Protecting Clients Against Fair Debt Collection Practices Act Violations
If you are being harassed by collectors, it is important to know that you have rights.
The Fair Debt Collection Practices Act, commonly referred to as the FDCPA, prohibits all forms of unfair, abusive, and deceptive collection practices.
In spite of federal and state law, debt collectors continue to abuse consumers in order to unfairly pressure them into paying debts. These abuse tactics are often intended to scare or intimidate consumers, sometimes with threats of violence or arrest.
Other debt collectors pile on illegal interest or fees to make the debt seem larger than it actually is. In some instances, these debts are time-barred, discharged in bankruptcy, or not owed for other reasons.
At Halvorsen Klote, our attorneys sue collections agencies that violate federal law. We represent clients throughout the country in Fair Debt Collection Practice Act (FDCPA) claims and other debt and collection law matters. We do not represent creditors or corporations. We only represent individuals. Our lawyers are committed to defending clients against harassment from creditors and debt collectors.
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Typical FDCPA Violations
Though the FDCPA is a very technical statute and there are hundreds of ways that the statute can be violated, we have listed some of the most common violations for your convenience.
Talk to a lawyer from our firm as soon as possible if you have experienced any of these from a collector:
- Call you before 8am.
- Call you after 9pm.
- Call you at work more than once.
- Call third parties (the only person debt collectors can contact on multiple occasions apart from you is your spouse if you have one) more than once to try to locate you.
- Tell anyone else (apart from your spouse) that the collector is trying to collect a debt from you.
- Contact you after you have written to the debt collector and asked them not to contact you (there are more effective ways of doing this than merely sending a letter – for more information contact Halvorsen Klote today).
- Try to collect on a debt that is not valid [you would be surprised to know that this happens very frequently].
- Debt collectors cannot lie to you or use deceptive methods in trying to collect a debt (this is can encompass a lot of situations).
- Leave a message on an answering machine without saying that the collector is trying to collect a debt; they must leave their name and their company.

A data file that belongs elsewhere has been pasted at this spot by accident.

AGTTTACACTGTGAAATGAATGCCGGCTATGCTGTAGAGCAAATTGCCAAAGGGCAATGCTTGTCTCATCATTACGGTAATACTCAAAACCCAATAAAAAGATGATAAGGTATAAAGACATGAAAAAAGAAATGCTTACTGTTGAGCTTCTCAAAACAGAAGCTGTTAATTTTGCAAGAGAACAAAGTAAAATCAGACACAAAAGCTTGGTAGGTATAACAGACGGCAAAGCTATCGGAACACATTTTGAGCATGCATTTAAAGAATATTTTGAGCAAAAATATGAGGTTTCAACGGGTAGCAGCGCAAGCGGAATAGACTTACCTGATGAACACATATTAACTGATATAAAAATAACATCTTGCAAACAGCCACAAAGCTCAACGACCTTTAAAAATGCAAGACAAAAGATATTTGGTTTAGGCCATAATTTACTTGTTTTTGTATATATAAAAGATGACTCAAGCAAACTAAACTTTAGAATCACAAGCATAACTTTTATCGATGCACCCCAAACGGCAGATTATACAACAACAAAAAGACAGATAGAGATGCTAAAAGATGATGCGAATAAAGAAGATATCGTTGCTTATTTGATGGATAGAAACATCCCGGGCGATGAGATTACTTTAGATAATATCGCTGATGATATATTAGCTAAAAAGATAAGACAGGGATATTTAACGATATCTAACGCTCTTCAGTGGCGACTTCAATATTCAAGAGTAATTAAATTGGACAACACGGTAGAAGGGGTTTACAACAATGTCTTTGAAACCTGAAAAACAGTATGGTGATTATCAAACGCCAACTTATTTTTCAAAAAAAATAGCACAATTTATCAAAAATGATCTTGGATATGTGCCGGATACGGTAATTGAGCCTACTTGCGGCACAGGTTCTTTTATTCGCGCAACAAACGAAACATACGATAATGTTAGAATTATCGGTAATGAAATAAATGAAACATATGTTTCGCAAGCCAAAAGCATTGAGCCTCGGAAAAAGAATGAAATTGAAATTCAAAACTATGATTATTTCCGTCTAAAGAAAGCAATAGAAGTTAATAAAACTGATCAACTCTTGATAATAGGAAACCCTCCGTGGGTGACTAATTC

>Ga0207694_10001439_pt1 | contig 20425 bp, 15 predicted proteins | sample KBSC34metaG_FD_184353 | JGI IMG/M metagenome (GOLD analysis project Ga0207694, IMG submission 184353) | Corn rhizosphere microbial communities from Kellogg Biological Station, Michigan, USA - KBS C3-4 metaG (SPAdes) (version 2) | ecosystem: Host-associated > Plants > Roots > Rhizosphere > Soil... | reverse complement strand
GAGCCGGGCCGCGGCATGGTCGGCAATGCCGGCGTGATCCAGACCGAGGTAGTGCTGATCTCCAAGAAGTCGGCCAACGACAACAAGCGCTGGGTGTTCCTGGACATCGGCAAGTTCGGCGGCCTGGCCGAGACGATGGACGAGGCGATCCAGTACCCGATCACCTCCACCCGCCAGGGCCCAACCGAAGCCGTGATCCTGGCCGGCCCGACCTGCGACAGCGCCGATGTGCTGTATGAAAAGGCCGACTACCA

- Sue or even threaten to sue on a debt that is outside of the Statute of Limitations.
- Say or imply anything about arrest, going to jail, or the like.
- Threaten to sue you when the collector has no intention of doing so [this usually happens when you have been given a deadline to do something (usually make a payment) and if the deadline goes and they have not sued you, that is a violation].
- Threaten to garnish your wages without explaining that first the creditor must file suit and get a judgment.
- Say or imply anything about taking cars, furniture, or any other property and putting liens against your property – again a debt collector has to first sue you and obtain a judgment against you before it can do this.
- Sue you on the debt in a different location, except a) where you live now or b) where you entered into the debt agreement.
- Embarrass you by saying things like: “You are a deadbeat; why don’t you pay your bills; you are a disgrace; why don’t you get rid of your spending spouse.” The list goes on.
- Use profane or other abusive language.
- Shout, scream, or get angry with you.
- Give the impression that the caller or his company has some connection with the government, the courts, the police, other law enforcement, etc.
- Try to collect the wrong amount: add small fees, for instance.
- Threaten to deposit a post-dated check, particularly when the collector knows you do not have the money to cover the check.
- Call you repeatedly. A call a week is OK. More than one call a week is harassment. Certainly more than one call in the same day is an abuse, particularly if you hang up and the collector calls right back.
- Call you or anyone else (looking for you), after the collector knows you have an attorney.
- Ask you to pay more than you owe.
- Ask you to pay interest, fees, or expenses that are not allowed by law.
- Call at times the collector knew or should know are inconvenient.
- Use or threaten to use violence if you don’t pay the debt.
- Threaten action they cannot or will not take – an example of this is when the statute of limitations has passed and they threaten you with a lawsuit when that it is not a remedy to the collector at law.
You do not have to tolerate creditor harassment. You have rights, and our attorneys can help you! We sue debt collectors for violating our clients’ rights. With decades of combined experience and knowledge in protecting clients from debt collection harassment, we will take an aggressive approach to get you the results you need. Even if you have experienced some type of harassment not listed here, there is a strong chance you still have a claim. Our lawyers know the law and we can determine whether you have a viable case.
Contact Us ∙ No Up Front Fees ∙ No Cost Unless We Win
We offer free initial consultations and take claims on contingency, so you will not have to pay at all unless we win. If you have experienced any of the violations listed above, or believe a debt collector may have violated the law, contact Halvorsen Klote immediately at 1-877-51-HKLAW (877-514-5529) or email us.